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ULTIMATE GHANA

Saturday 19th November - Friday 9th December 2016

Nik Borrow

The little known and rarely photographed Brown Nightjar allowed some superb and totally unprecedented views at Bobiri Forest
Reserve during this tour and was deservedly one of many trip highlights. (Nik Borrow)

The little known and rarely photographed Brown Nightjar allowed some superb and totally unprecedented views at Bobiri Forest Reserve during this tour and was deservedly one of many trip highlights. (Nik Borrow)

Ghana, once known as the ‘Gold Coast’ is situated in the very heart of West Africa and the country’s growing tourist industry has much to offer visitors with its colourful and vibrant culture, turbulent history and a coast lined with beautiful beaches and numerous slave forts that are still left standing to remind visitors of a grim past. However, the aim of our ‘Ultimate’ tour was to discover Ghana’s avian riches and our focus was on an exciting selection of Upper Guinea forest endemic birds and one very special species in particular; the strange and bizarre White-necked Rockfowl aka Yellow-headed Picathartes. We only had to wait for 30 minutes or so before the first furtive birds hopped into view and our success with this charismatic species was total and absolute with prolonged views of at least eight posing individuals at remarkably close range and this event was voted the highlight of the tour! Our tour started with a bang at Shai Hills where we managed to see the scarce Etchécopar’s Owlet in the thickets that surround the base of the rocky outcrops frequented by White-crowned Cliff Chats and noisy Stone Partridges. Sadly the Winneba Plains have largely recently been destroyed and turned into a solar energy plant but even so we enjoyed terrific views of African Hobby here.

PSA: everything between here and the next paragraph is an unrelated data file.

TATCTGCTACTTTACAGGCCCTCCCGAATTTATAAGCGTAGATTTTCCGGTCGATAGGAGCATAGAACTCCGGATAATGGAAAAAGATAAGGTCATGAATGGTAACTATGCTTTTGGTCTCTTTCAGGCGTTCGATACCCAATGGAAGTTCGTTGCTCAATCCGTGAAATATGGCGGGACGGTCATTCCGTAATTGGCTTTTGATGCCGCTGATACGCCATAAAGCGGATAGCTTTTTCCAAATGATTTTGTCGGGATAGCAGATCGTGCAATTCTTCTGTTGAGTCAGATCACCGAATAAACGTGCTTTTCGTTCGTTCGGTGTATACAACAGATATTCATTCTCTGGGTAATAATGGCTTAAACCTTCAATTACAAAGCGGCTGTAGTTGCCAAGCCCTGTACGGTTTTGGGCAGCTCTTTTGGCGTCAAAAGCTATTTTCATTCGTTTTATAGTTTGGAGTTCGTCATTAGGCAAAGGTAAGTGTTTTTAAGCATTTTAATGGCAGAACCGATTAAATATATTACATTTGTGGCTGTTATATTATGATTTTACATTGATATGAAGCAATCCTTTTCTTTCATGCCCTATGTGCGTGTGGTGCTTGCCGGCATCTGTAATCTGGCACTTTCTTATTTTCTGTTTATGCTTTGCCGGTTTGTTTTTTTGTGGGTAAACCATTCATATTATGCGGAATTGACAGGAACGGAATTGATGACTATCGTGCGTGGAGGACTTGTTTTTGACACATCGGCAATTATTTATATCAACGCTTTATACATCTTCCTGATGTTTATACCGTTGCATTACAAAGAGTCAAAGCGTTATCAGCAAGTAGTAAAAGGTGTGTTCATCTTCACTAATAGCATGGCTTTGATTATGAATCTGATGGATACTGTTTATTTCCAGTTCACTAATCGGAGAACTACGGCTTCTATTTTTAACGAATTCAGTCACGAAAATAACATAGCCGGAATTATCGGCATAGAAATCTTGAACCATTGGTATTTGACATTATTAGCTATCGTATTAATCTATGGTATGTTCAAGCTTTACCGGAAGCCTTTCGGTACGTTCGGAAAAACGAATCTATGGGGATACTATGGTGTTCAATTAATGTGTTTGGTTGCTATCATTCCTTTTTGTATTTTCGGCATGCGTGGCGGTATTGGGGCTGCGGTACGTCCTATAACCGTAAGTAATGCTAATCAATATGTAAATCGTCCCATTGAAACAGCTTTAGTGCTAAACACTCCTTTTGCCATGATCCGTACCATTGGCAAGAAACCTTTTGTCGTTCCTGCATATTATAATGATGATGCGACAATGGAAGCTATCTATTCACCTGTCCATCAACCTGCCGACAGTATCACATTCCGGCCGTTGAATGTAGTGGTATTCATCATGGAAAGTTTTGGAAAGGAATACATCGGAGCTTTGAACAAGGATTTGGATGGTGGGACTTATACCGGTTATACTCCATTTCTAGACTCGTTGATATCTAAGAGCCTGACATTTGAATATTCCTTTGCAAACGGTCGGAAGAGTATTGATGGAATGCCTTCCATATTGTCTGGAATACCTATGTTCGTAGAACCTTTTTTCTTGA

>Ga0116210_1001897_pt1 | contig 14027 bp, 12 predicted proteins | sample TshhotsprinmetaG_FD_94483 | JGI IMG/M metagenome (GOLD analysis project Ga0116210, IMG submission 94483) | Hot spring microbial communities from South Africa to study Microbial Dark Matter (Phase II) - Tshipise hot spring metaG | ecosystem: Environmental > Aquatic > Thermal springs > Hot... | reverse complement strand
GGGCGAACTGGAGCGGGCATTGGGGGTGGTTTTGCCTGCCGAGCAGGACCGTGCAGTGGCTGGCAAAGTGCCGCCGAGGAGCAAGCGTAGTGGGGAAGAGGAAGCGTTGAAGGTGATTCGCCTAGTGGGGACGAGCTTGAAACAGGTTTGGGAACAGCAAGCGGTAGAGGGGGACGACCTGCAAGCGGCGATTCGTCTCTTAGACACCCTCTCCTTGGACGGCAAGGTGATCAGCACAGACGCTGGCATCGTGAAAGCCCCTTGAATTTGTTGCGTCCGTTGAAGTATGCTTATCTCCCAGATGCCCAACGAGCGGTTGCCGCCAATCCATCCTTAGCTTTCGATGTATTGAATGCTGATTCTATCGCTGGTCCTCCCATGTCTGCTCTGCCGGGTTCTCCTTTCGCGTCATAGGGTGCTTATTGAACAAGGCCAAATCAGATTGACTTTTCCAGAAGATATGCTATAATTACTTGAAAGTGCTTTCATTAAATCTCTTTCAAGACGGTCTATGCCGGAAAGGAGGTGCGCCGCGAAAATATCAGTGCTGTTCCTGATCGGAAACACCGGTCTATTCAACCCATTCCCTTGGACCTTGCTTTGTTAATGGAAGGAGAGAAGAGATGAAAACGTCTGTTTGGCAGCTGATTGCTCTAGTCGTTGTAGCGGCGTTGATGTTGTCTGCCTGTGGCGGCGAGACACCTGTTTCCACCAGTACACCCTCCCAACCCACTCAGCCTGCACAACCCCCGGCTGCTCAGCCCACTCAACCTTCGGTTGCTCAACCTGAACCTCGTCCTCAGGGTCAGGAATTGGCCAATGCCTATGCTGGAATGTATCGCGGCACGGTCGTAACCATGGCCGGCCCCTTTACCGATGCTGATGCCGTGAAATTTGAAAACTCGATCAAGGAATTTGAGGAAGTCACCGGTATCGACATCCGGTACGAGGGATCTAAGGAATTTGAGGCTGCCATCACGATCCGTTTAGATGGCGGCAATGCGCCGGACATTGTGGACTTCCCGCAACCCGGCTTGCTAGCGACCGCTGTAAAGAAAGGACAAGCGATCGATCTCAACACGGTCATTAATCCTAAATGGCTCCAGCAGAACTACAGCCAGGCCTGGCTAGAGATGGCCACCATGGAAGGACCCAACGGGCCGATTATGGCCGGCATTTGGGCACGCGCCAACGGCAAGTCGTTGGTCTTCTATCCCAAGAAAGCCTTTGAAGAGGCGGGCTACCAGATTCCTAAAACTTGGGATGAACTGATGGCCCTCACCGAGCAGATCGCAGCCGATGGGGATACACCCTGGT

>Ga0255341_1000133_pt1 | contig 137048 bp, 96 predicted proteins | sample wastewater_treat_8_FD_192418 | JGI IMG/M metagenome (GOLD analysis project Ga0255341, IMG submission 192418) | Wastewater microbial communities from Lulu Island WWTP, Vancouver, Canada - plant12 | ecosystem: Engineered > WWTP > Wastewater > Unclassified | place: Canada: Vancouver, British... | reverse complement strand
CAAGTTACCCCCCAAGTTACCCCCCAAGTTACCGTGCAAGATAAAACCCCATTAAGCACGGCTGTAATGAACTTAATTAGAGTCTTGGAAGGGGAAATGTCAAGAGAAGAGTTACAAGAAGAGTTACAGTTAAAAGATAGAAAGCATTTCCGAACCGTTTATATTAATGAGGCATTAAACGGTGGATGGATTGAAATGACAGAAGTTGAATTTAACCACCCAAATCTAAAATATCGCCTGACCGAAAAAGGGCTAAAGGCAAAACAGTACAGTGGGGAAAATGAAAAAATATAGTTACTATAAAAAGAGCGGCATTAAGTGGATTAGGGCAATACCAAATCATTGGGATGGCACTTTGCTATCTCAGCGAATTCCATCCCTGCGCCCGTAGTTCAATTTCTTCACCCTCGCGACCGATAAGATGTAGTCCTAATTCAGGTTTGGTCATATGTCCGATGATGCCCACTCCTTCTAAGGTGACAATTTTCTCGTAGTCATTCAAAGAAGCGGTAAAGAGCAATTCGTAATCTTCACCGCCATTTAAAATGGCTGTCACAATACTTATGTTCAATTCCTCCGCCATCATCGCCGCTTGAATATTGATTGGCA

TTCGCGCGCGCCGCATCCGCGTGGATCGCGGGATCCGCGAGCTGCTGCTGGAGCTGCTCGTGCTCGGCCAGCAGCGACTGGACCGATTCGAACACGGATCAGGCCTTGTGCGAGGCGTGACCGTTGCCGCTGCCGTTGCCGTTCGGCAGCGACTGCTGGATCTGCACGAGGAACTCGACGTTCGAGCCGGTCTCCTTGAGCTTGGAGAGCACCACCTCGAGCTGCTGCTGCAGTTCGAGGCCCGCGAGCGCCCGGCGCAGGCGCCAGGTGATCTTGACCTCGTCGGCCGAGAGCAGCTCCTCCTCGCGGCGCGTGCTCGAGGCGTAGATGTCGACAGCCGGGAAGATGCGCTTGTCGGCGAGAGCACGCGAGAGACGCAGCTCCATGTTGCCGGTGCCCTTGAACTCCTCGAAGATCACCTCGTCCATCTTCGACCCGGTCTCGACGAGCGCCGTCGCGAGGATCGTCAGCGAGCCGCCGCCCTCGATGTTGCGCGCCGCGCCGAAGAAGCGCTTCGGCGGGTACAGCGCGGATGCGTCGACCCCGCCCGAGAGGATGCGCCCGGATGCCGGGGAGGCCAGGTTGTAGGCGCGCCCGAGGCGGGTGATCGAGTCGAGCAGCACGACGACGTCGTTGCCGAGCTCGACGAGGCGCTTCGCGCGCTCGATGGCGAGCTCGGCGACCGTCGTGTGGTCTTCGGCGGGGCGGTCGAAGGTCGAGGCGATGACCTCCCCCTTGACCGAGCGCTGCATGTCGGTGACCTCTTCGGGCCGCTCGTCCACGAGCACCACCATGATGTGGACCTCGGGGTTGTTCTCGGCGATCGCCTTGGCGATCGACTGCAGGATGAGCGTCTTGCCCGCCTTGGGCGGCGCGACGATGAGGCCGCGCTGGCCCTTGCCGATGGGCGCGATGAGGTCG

At Kakum National Park with its famous canopy walkway we were introduced to a mindboggling array of forest species that included Upper Guinea endemics such as Brown-cheeked Hornbill, Little Green, Fire-bellied and Melancholy Woodpeckers, West African Wattle-eye, Red-billed Helmetshrike, Sharpe’s Apalis, Copper-tailed Starling and Buff-throated Sunbird as well as some spectacular mammals with wonderful views obtained of Long-tailed Pangolin, Pel’s Anomalure and West African Potto. In the surrounding farmbush and forest we were treated to excellent views of mouth-watering species such as Ahanta Francolin, Long-tailed Hawk, Congo Serpent Eagle, Black-throated Coucal, Akun Eagle Owl and Rosy Bee-eater. Travelling westwards we paid a visit to the remnant forest at Nsuta that added the diminutive African Piculet, Kemp’s Longbill and an impressive Fraser’s Eagle Owl to the list. The coastal strip gave us Mangrove, Reichenbach’s and Carmelite Sunbirds as well as a pair of dapper White-browed Forest Flycatchers. The superb evergreen forest at Ankasa was hard work, we lost half a day through rain and frustratingly missed views of Nkulengu Rail by seconds as a pair dropped from their roost tree before we could reach them but we also had successes with great views of the Upper Guinea endemic Rufous-winged Illadopsis, a glittering White-bellied Kingfisher and some nervous Hartlaub’s Ducks. Heading up to the north our visit to Mole National Park was a great success with close up views of the desirable Forbes’s Plover, two separate Rufous-rumped Larks and several Sun Larks, as well as colourful Bearded Barbets, Brown-rumped Bunting and a secretive White-throated Francolin.